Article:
Paris Tip: What to Do When Your Cell Phone Battery Dies

Most travelers have a symbiotic relationship with their smartphones.  We use them to find directions, translate foreign languages, reserve cars, flights, and rooms, and to capture the images that will preserve our travels for posterity.

As dependent as I am on my iPhone, I sometimes forget to make sure it’s fully charged before I begin a day of travel adventure.  During a trip to Paris in October, I learned a valuable lesson.

In my eagerness to visit the Jardin des Plantes and the nearby museums of Geologie,  Histoire Naturelle, and the Gallerie of Paleontologie, I foolishly left my rented flat with a half-charged phone.

Our flat was in the 3rd arrondissement, about 2 miles from the Jardin and museums.  As we walked, we passed the Place de la Bastille and the Bassin de l’Arsenal.   I couldn’t stop snapping photos and recording videos.  Everywhere we looked was a postcard perfect scene.

By the time we reached the Jardin de Plantes, my battery was approaching 30%.   I hadn’t thought to bring a charger.  I was about to enter the Grande Galerie de l’Évolution in the Muséum Nationel d’Histoire Naturelle with a dying phone after yearning for years to visit there.  It was a grim prospect.

When I said that I rely on my iPhone for a lot of things, it was an understatement.  It’s my travel essential, and I’m quite literally lost without it.

My Rosetta Stone French is weak, at best.  But with Word Lens on my iPhone, I can read anything in any language. Without it, I’m flying blind.

Word Lens – Not Perfect But Very Helpful

And, although I’m ashamed to admit it,  I could probably use a pair of reading glasses.  With my iPhone,  I use the magnifying app to increase text size so I can read it comfortably.  Without it, I can read headlines, but not much else.

Fortunately,  the day did not spiral downward into the disaster that I feared it would.  By using my power-saving mode, I managed to coax my dying phone into translating the most interesting plaques and information sheets.  And I snapped over one hundred additional photos of some of the most amazing exhibits I’ve ever seen.  The phone’s battery lasted until just after 5:00 when the Gallerie of Paleontologie closed for the day.  It was a big relief.

Unfortunately, I had a new problem.  We were over 2 miles from our flat, with a smartphone that was no longer smart and only a vague notion of how to get home.  I had planned to use the City Mapper* app to chart our course home but with my phone in dumb mode, we were more or less screwed.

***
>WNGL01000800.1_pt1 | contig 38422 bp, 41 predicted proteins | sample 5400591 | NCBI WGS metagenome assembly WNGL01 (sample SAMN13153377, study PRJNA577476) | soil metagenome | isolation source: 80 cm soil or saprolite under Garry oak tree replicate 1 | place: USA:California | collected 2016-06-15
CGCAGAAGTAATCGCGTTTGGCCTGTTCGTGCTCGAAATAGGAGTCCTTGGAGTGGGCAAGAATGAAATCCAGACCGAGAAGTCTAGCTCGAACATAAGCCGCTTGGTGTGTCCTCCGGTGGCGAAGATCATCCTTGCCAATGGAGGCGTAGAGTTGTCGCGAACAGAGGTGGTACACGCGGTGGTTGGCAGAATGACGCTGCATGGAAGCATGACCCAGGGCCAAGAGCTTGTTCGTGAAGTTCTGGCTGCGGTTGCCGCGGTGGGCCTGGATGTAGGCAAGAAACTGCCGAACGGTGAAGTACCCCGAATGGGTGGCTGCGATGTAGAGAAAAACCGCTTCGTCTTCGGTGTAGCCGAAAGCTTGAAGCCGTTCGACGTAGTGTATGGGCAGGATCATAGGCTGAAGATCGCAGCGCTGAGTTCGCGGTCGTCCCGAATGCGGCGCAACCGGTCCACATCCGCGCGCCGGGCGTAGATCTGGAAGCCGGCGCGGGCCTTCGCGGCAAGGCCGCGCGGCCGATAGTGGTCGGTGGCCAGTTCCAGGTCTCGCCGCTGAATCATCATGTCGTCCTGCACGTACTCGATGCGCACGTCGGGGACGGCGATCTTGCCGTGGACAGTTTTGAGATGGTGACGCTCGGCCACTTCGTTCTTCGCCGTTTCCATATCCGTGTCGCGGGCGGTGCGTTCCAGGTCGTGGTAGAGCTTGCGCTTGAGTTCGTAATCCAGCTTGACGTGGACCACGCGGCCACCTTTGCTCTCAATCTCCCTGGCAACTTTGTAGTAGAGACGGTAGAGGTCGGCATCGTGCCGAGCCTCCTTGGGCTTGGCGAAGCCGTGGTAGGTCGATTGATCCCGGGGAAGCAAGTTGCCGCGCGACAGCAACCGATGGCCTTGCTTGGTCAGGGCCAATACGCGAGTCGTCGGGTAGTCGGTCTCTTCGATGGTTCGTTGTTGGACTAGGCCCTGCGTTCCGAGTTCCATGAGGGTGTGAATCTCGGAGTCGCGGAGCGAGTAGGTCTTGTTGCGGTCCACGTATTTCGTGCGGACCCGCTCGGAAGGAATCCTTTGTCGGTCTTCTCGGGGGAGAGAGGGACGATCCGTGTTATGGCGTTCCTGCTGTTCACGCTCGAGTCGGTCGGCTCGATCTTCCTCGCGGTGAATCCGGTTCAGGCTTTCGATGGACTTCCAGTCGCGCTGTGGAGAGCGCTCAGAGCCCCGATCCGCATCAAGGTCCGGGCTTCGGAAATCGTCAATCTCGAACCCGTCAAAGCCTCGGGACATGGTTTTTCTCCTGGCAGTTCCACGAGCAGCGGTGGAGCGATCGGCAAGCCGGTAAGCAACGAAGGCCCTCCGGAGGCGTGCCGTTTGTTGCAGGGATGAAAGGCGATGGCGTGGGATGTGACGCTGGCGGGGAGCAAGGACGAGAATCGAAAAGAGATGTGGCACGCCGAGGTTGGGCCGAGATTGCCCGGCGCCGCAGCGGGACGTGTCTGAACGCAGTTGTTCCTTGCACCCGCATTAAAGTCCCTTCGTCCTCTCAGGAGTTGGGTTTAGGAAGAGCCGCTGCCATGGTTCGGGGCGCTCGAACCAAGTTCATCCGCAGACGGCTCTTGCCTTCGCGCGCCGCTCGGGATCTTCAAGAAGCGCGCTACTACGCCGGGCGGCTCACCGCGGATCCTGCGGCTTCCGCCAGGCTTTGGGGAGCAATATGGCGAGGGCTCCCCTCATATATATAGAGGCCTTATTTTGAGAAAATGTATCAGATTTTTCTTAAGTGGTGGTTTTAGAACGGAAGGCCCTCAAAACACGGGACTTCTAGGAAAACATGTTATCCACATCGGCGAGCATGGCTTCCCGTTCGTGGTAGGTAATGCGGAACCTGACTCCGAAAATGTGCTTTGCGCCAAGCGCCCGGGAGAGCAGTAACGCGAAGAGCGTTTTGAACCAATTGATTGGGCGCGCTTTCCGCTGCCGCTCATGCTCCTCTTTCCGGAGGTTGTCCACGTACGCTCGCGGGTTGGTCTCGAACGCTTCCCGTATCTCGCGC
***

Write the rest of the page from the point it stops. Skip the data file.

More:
Thankfully, we were in luck.  At least, we were in Paris, and while Parisians may not think of everything, they have thought of some useful conveniences.

While walking in what we hoped was the general direction of our flat in the third arrondissement, I noticed a young Parisian girl sitting at a streetside bus stop with a charging cable running from her phone to a USB port that was built into the bus stop marquis.    Bus stops are everywhere in Paris, so we soon found another, plugged in my phone, and voila!  We made it back at our flat before 6 with a little battery power to spare.

Paris Bus Stop Phone Charger
Paris Bus Stop

The ports are located on the side of the marquis behind the bus stop benches.

Paris Bus Stop Phone Chargers


The City of Lights has some powerful conveniences.   Paris’ bus stop USB ports are just one of many friendly gestures that Parisians offer to visitors.

If there are morals to this story, they include:

  • Always carry a phone charger and/or a backup power supply when you’re traveling.
  • Even if you forget your charger, don’t forget your USB cable or you won’t be able to use the bus stop charging stations.
  • Paris is cool.

Everyone knows this, but it bears emphasis:  Paris is a photogenic city.  Every block has some intriguing sight that you’ll want to preserve.  Carry your camera or smart phone at the ready, and make sure you have lots of available storage.

Bon Voyage!

  •  The City Mapper app is indispensable for navigating Paris.  With a couple of taps, it gives you the shortest, quickest, or cheapest route between any two points by foot, Metro, bus, car or bike.  It’s free and works on IOS or Android.

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